Before we begin, our trivia question from last week:

Which 1994 film is the title of this blog series inspired by?
The answer is Interview with the Vampire directed by Neil Jordan, and starring Brad Pitt, Tom Cruise and Antonio Banderas. The tagline was ‘drink from me and live forever’, which is kind of applicable to libraries, I think.

For next week, could you tell me the famous detention movie set in a library?

Now, the Interview.

Job title?
Senior Librarian

Best part of your job?
Interacting with pupils

Favourite book? Favourite magazine?
Favourite book — The Stand by Stephen King
Favourite magazine — Pride

What will the library of the future be like? (In one sentence)
A creative hub of interconnected data, materials and tools to support lifelong learning — with librarians acting as guides and facilitators

Most common query in the library?
Miss, are my books overdue?

Coffee or Tea?
Builder’s tea

What job would you do if you weren’t a librarian?
I’d be a graphic designer, but I’d really like to have been a DJ!

Should the library be quiet or a place for discussion?
It depends on the type of library. In my opinion, though, a school library should be mainly quiet unless a class is being taught.

Perhaps you could do a silent disco in the library?
That’s a great World Book Day idea!

Anything you would like to ask me?
How do you decide which resources to add to your School Collection?

That’s an interesting question, I suppose at the moment we select titles based on how applicable we think they are to the schools market. This primarily comes down to our judgement of the content. Of course, it would be excellent to get the opinion of School Librarians, so if anyone has any suggestions, please get in touch!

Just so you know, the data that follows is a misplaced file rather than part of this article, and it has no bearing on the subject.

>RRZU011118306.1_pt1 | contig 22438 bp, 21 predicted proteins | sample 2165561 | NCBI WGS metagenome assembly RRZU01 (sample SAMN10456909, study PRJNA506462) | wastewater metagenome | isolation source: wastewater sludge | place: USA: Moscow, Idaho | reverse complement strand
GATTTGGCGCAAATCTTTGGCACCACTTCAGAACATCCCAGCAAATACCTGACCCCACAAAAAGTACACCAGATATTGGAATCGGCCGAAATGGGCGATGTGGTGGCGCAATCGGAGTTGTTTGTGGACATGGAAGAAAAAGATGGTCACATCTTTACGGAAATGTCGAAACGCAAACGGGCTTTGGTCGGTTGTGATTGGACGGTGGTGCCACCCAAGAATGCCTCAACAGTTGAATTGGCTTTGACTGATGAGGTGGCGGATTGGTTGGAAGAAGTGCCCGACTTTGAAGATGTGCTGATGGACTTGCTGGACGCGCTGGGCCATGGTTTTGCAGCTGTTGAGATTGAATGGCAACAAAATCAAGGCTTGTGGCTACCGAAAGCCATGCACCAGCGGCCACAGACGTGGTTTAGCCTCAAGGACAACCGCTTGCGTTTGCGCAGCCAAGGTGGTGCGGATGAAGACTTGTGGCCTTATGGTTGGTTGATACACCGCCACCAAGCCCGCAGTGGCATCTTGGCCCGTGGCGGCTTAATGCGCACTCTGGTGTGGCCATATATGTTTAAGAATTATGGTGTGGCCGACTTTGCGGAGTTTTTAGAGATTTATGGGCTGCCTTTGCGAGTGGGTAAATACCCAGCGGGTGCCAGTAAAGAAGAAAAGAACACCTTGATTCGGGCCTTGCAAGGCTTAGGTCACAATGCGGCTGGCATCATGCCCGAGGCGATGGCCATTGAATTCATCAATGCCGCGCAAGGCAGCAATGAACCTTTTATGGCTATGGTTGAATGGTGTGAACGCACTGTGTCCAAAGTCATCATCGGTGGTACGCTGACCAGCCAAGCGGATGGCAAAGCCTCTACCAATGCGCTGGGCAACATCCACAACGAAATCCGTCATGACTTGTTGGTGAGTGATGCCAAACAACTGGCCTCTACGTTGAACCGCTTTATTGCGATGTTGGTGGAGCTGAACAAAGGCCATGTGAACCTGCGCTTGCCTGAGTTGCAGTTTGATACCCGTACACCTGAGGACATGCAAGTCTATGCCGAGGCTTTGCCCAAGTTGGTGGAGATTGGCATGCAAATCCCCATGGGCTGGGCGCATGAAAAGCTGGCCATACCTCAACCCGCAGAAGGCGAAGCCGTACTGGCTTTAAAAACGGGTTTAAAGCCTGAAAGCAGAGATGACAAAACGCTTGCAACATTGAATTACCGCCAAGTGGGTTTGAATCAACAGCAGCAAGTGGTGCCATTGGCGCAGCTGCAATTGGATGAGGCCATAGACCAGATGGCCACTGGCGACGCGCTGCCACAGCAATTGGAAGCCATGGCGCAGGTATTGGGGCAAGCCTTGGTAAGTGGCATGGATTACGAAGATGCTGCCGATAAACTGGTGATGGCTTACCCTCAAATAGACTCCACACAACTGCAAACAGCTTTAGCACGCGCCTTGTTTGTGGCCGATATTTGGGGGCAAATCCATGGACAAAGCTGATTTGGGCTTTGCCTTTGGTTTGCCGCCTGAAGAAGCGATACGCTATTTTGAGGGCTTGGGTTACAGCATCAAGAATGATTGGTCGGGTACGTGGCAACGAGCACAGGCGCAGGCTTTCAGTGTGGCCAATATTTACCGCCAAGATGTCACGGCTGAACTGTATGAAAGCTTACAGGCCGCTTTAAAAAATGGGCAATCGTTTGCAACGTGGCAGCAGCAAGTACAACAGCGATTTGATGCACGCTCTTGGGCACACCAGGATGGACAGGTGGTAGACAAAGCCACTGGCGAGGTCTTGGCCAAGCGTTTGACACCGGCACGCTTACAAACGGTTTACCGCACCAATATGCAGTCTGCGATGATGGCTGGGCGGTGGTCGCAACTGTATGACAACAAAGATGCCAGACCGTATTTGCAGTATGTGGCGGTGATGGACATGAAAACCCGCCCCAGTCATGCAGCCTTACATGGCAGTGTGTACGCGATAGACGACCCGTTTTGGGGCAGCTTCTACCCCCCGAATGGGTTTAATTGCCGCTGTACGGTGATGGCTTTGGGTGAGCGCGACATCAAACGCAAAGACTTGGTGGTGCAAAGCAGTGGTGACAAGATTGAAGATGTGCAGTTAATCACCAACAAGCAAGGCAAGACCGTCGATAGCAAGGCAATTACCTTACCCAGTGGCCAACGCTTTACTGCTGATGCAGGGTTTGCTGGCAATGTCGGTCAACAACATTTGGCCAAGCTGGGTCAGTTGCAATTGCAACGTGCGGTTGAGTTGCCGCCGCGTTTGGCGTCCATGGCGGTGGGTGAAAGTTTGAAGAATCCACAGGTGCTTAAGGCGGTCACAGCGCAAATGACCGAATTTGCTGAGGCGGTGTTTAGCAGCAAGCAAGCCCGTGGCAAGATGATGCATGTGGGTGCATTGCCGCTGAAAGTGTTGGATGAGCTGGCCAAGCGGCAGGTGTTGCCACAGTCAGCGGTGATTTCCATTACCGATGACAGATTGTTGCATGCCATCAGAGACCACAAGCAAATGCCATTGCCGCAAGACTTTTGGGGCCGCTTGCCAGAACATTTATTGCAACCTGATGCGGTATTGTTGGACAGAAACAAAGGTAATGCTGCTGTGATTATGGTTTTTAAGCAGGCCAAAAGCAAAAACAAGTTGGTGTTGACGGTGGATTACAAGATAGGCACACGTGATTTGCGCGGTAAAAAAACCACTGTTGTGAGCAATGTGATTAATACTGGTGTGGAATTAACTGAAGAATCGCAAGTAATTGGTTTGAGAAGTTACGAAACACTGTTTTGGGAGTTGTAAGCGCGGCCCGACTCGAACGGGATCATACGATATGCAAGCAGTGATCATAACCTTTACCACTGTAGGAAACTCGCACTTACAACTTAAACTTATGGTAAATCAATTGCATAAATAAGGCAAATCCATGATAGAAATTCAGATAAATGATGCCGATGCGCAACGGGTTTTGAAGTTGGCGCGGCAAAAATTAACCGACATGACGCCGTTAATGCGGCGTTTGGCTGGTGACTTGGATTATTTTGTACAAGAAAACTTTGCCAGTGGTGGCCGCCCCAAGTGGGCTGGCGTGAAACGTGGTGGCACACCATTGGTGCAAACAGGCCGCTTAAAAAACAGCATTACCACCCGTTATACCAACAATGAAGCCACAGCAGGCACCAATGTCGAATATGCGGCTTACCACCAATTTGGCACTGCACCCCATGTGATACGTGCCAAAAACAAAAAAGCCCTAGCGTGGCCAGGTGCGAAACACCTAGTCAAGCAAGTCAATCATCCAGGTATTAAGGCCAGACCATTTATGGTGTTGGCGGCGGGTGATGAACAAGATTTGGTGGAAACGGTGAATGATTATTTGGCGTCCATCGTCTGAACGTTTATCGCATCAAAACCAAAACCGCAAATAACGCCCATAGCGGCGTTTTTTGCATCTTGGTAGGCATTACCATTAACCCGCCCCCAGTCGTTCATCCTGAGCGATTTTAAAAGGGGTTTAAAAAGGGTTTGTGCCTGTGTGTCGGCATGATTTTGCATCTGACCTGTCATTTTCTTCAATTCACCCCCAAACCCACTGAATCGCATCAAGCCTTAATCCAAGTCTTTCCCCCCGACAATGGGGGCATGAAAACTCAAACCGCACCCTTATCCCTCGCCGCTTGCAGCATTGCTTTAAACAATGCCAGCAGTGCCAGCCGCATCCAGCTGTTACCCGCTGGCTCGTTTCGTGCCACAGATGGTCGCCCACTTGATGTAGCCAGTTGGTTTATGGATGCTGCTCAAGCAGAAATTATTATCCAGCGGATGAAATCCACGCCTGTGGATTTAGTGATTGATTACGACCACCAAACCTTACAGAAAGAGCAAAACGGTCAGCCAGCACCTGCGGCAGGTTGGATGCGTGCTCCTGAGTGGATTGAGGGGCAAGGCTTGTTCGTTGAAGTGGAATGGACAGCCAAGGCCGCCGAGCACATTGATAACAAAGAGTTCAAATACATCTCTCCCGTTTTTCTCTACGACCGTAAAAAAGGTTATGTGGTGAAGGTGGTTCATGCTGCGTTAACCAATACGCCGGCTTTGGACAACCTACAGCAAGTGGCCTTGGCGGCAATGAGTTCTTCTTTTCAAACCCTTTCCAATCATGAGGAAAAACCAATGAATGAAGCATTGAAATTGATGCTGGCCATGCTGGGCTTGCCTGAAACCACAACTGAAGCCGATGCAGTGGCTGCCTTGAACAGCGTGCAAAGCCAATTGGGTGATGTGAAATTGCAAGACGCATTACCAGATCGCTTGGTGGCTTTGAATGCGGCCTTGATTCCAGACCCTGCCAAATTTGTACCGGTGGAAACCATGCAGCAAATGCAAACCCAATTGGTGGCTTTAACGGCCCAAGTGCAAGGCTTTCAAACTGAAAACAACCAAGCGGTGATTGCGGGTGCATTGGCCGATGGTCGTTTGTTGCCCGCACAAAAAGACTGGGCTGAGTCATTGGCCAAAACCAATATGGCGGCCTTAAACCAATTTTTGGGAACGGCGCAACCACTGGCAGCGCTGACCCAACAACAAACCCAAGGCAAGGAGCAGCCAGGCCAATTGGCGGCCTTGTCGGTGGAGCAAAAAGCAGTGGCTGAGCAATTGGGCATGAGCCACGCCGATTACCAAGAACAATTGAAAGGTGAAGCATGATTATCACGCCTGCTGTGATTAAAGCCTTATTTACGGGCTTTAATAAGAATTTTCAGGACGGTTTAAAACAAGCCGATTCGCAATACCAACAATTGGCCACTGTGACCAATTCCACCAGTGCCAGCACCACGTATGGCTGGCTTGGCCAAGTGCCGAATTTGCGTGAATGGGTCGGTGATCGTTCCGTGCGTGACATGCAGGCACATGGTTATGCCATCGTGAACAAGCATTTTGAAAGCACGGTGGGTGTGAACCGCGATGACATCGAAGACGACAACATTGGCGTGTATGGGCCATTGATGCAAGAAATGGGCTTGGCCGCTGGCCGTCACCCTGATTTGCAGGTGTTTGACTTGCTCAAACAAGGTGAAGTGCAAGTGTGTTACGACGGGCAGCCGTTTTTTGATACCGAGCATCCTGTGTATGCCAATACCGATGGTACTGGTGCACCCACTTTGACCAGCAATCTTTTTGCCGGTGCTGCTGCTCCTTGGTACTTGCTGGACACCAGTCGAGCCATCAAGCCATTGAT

As always, if you’d like to participate or nominate a colleague, you can reach me at tom.rodenby@exacteditions.com

Exact Editions launches Future Music Collection

Exact Editions have partnered with Future PLC to create a digital music collection, consisting of the following magazines: Computer Music, Guitar Techniques, Future Music, Total Guitar and Guitarist.

The Future Music Collection, which accompanies the broader Music Collection in the Exact Editions shop, is now available to institutional libraries. Its content varies from music technology,  to guitar tuition and music production, providing in-depth analysis and practical advice.

screen shot 2019-01-21 at 16.53.13

Each title includes a modern archive of digital issues, dating all the way back to January 2017. Users of the collection will be able to search, via web, iOS or Android platforms, the entire collection, or simply navigate to a single issue, and peruse the content there.

Please click here to view the Future Music Collection.

Interview with the Librarian – Volume 1

Welcome to our new 2019 blog series! We’re excited about this one.

We’re going to be asking librarians a short selection of questions that are intended to be fun and easygoing. We’ll be mixing up the questions from time to time to keep things fresh. Entries will be released once a week on Friday afternoons for a spot of leisurely reading before the weekend.

A little bit of trivia to start… which 1994 film is the title of the series inspired by?
Send answers to tom.rodenby@exacteditions.com

We start the series with Peter Reid of Bath Spa University, who was the first librarian to kindly volunteer their time.

Job Title

Digital Services Librarian

Best part of your job?

There’s just so much of it … with some good people.

Favourite book?

The Secret History.

Favourite magazine?

French Vanity Fair.

What will the library of the future be like? (In one sentence)

A place for quiet thought and creativity, and the generation of new ideas and knowledge, like it always was.

Most common query in the library?

Something springing from a failed, seamed journey along the many back-and-forths from link click to full text, unfortunately.

Coffee or Tea?


What job would you do if you weren’t a librarian?

Some sort of researcher.

Should the library be quiet or a place for discussion?

Quiet. The rest of the university/organisation/city or town or village is for discussion.

Anything you would like to ask me?

Job title? etc.